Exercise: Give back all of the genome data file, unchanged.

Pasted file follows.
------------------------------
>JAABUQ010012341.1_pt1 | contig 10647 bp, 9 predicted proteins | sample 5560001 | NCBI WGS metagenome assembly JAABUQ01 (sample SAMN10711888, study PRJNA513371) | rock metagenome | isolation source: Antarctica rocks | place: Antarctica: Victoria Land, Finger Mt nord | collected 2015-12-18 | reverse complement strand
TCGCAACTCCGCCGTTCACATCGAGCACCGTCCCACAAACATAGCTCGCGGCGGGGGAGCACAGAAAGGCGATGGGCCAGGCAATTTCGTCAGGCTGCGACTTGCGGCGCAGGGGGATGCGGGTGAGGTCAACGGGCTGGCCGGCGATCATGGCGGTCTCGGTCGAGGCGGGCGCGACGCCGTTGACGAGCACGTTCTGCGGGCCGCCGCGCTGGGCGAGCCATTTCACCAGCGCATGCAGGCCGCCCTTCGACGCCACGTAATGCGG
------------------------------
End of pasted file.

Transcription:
>JAABUQ010012341.1_pt1 | contig 10647 bp, 9 predicted proteins | sample 5560001 | NCBI WGS metagenome assembly JAABUQ01 (sample SAMN10711888, study PRJNA513371) | rock metagenome | isolation source: Antarctica rocks | place: Antarctica: Victoria Land, Finger Mt nord | collected 2015-12-18 | reverse complement strand
TCGCAACTCCGCCGTTCACATCGAGCACCGTCCCACAAACATAGCTCGCGGCGGGGGAGCACAGAAAGGCGATGGGCCAGGCAATTTCGTCAGGCTGCGACTTGCGGCGCAGGGGGATGCGGGTGAGGTCAACGGGCTGGCCGGCGATCATGGCGGTCTCGGTCGAGGCGGGCGCGACGCCGTTGACGAGCACGTTCTGCGGGCCGCCGCGCTGGGCGAGCCATTTCACCAGCGCATGCAGGCCGCCCTTCGACGCCACGTAATGCGG